So you are not afraid anymore, you find your own process and way to design and produce?
Yes, for me it is quite an achievement to understand how it works, and now that I do, it’s easier to accept that apparently this is the way for me. There’s still a lot to learn though, especially when I look at the works of others who seem to create with such ease. In a way, I am still in the process of liberating myself from the sense of precision I got from working as a cartographer.
Because of your approach, then, do you feel it as a problem when students immediately open the computer as they enter the class room?
Many people stay in the digital realm, working with pixels and low-res material, well, there’s nothing wrong with it, but there is a whole world beyond that. Even if you don’t want to become a printmaker yourself, as a designer you should at least have an understanding of physical qualities of reproductions processes and their distinct qualities. I like to bring these worlds together. As everybody else, I’m working with digital tools every day, but I just can’t help to find great satisfaction in physical results that you can actually smell, touch and feel.
So this is what you are trying to teach, to bring to students?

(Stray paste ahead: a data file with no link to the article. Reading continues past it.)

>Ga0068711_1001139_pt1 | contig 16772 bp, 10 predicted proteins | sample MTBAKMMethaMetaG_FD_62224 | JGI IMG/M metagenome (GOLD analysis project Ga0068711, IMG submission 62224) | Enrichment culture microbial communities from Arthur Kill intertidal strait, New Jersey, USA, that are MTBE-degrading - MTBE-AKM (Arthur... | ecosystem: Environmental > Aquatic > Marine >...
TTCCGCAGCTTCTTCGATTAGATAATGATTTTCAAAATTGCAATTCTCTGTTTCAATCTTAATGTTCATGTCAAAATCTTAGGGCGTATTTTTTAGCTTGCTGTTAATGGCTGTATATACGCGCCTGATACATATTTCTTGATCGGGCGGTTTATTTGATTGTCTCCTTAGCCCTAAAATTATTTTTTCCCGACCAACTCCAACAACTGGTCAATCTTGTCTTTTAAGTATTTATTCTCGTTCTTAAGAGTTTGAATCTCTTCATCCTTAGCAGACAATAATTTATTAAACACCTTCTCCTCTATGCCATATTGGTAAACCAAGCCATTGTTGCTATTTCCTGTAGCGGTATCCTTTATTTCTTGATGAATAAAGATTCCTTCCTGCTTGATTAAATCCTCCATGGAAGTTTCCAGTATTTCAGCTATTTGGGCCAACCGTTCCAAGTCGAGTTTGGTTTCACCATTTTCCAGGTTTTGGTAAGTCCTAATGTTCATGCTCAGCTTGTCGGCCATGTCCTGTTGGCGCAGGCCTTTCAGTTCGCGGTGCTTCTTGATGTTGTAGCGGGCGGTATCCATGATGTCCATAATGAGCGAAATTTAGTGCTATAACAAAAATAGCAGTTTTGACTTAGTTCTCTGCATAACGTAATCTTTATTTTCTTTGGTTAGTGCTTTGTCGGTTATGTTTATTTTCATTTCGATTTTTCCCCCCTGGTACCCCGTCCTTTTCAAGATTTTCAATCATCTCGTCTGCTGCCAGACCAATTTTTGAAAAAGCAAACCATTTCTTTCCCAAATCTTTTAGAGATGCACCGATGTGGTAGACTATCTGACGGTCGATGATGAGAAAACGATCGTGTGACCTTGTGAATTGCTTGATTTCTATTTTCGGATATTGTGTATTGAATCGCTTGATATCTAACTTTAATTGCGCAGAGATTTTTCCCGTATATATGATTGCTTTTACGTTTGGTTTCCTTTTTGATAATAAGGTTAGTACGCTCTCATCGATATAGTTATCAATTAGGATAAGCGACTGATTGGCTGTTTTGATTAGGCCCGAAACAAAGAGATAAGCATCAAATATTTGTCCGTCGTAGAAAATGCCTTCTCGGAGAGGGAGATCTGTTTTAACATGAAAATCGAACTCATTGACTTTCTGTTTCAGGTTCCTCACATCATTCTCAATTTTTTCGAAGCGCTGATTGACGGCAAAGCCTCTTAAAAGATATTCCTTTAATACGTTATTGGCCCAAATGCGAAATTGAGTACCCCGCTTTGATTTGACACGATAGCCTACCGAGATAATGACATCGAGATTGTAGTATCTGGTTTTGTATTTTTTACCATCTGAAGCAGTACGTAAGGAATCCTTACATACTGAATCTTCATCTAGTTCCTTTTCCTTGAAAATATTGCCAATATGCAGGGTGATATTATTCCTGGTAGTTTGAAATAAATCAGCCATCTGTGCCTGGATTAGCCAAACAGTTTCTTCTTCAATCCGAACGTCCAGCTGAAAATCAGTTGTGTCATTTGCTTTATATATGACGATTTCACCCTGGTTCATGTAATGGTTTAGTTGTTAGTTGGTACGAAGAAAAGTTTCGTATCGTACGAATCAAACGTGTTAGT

I think it’s important to stimulate students to look at other things than the computerscreen. I love Google too, it’s a fantastic tool and I’m using it a lot, but what pops up there is put there by human beings. It’s not the world. The physical reality is enlessly richer and more diverse of course. Students shouldn’t look for the solution inside the computer, but rather fill their brains with various types of information. Developing an attitude of curiosity is most essential I think, and I sure hope to make a contribute to that.
Being an independent designer, how important is the support from institutions, and how is it in Holland, a country that is renown abroad for having great design and for the public support in the arts and in the cultural field?
Well, there’s this sort of myth about why Dutch designers are so good, but I’m not sure it’s my job to explain about it. The fact that we have the Foundation for Visual arts, Architecture and Design has certainly made my life a bit easier. I am not saying that Holland is paradise in which the ‘manna’ comes falling from the skies. There’s a high standard. Unless your work is of good quality, you can just forget about getting access to that type of funds. But yes, the grants that I’ve received since graduation, enabled me to travel, execute projects and installations, and thus were an important contribution to my development.
How do you feel about the public of your work, do you feel a kind of responsibility towards people out there?
Since I’m working to stimulate others to look beyond their computer screen and develop an interest in other sources, I feel I should be completely open and transparent about my own working methods and sources. Usually, talking about the working process is more interesting and inspiring that the final product, so for me this is a natural attitude. You will never find me theorising about design, mystifying my personality, or talk about things that I cannot understand myself. My head may be in the clouds quite often, but I like to keep my feet on the ground.